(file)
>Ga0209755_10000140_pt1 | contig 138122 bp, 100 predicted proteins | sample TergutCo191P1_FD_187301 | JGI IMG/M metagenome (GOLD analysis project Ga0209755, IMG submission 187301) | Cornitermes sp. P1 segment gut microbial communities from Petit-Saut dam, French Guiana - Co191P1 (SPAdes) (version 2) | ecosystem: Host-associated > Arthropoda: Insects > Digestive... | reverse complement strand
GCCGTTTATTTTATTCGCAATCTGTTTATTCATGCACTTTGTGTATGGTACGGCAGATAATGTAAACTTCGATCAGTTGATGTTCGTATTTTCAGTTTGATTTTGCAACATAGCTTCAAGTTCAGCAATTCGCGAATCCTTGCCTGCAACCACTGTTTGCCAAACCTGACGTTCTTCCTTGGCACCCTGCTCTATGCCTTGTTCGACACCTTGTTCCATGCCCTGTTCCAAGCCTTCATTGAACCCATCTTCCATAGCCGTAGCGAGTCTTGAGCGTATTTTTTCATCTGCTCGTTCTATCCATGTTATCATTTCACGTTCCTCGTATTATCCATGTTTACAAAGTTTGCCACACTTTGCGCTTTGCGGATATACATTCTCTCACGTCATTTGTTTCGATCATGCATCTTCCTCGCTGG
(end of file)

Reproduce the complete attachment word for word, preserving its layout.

>Ga0209755_10000140_pt1 | contig 138122 bp, 100 predicted proteins | sample TergutCo191P1_FD_187301 | JGI IMG/M metagenome (GOLD analysis project Ga0209755, IMG submission 187301) | Cornitermes sp. P1 segment gut microbial communities from Petit-Saut dam, French Guiana - Co191P1 (SPAdes) (version 2) | ecosystem: Host-associated > Arthropoda: Insects > Digestive... | reverse complement strand
GCCGTTTATTTTATTCGCAATCTGTTTATTCATGCACTTTGTGTATGGTACGGCAGATAATGTAAACTTCGATCAGTTGATGTTCGTATTTTCAGTTTGATTTTGCAACATAGCTTCAAGTTCAGCAATTCGCGAATCCTTGCCTGCAACCACTGTTTGCCAAACCTGACGTTCTTCCTTGGCACCCTGCTCTATGCCTTGTTCGACACCTTGTTCCATGCCCTGTTCCAAGCCTTCATTGAACCCATCTTCCATAGCCGTAGCGAGTCTTGAGCGTATTTTTTCATCTGCTCGTTCTATCCATGTTATCATTTCACGTTCCTCGTATTATCCATGTTTACAAAGTTTGCCACACTTTGCGCTTTGCGGATATACATTCTCTCACGTCATTTGTTTCGATCATGCATCTTCCTCGCTGG